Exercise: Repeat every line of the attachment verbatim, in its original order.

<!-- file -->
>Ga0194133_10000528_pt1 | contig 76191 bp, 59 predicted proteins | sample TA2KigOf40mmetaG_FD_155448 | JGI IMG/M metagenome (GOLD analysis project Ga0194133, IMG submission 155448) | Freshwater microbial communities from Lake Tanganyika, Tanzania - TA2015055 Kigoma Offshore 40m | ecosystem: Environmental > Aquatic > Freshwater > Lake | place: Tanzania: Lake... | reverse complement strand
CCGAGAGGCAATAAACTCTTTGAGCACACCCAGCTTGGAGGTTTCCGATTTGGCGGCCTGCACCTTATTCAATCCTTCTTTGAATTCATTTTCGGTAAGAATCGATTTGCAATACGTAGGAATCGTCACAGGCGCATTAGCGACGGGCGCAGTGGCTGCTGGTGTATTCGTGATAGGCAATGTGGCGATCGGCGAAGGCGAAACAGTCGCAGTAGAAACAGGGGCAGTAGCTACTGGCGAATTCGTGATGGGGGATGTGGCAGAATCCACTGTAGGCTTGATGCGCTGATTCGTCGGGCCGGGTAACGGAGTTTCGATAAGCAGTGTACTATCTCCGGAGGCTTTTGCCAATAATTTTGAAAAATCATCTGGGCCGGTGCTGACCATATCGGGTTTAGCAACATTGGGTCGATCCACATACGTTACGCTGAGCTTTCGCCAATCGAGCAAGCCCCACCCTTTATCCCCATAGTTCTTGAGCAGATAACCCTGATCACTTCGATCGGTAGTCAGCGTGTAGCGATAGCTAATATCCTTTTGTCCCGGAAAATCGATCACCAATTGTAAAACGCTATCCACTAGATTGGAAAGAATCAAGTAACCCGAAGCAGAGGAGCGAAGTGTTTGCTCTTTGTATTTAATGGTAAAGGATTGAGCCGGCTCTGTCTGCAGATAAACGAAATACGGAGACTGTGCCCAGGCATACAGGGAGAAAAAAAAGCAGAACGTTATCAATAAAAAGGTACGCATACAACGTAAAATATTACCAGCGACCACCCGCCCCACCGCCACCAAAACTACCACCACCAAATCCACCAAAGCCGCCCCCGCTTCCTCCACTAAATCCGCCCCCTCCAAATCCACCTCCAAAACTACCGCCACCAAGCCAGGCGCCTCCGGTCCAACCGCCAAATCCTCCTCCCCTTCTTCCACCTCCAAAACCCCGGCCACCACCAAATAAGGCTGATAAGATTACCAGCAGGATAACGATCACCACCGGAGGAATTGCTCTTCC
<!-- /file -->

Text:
>Ga0194133_10000528_pt1 | contig 76191 bp, 59 predicted proteins | sample TA2KigOf40mmetaG_FD_155448 | JGI IMG/M metagenome (GOLD analysis project Ga0194133, IMG submission 155448) | Freshwater microbial communities from Lake Tanganyika, Tanzania - TA2015055 Kigoma Offshore 40m | ecosystem: Environmental > Aquatic > Freshwater > Lake | place: Tanzania: Lake... | reverse complement strand
CCGAGAGGCAATAAACTCTTTGAGCACACCCAGCTTGGAGGTTTCCGATTTGGCGGCCTGCACCTTATTCAATCCTTCTTTGAATTCATTTTCGGTAAGAATCGATTTGCAATACGTAGGAATCGTCACAGGCGCATTAGCGACGGGCGCAGTGGCTGCTGGTGTATTCGTGATAGGCAATGTGGCGATCGGCGAAGGCGAAACAGTCGCAGTAGAAACAGGGGCAGTAGCTACTGGCGAATTCGTGATGGGGGATGTGGCAGAATCCACTGTAGGCTTGATGCGCTGATTCGTCGGGCCGGGTAACGGAGTTTCGATAAGCAGTGTACTATCTCCGGAGGCTTTTGCCAATAATTTTGAAAAATCATCTGGGCCGGTGCTGACCATATCGGGTTTAGCAACATTGGGTCGATCCACATACGTTACGCTGAGCTTTCGCCAATCGAGCAAGCCCCACCCTTTATCCCCATAGTTCTTGAGCAGATAACCCTGATCACTTCGATCGGTAGTCAGCGTGTAGCGATAGCTAATATCCTTTTGTCCCGGAAAATCGATCACCAATTGTAAAACGCTATCCACTAGATTGGAAAGAATCAAGTAACCCGAAGCAGAGGAGCGAAGTGTTTGCTCTTTGTATTTAATGGTAAAGGATTGAGCCGGCTCTGTCTGCAGATAAACGAAATACGGAGACTGTGCCCAGGCATACAGGGAGAAAAAAAAGCAGAACGTTATCAATAAAAAGGTACGCATACAACGTAAAATATTACCAGCGACCACCCGCCCCACCGCCACCAAAACTACCACCACCAAATCCACCAAAGCCGCCCCCGCTTCCTCCACTAAATCCGCCCCCTCCAAATCCACCTCCAAAACTACCGCCACCAAGCCAGGCGCCTCCGGTCCAACCGCCAAATCCTCCTCCCCTTCTTCCACCTCCAAAACCCCGGCCACCACCAAATAAGGCTGATAAGATTACCAGCAGGATAACGATCACCACCGGAGGAATTGCTCTTCC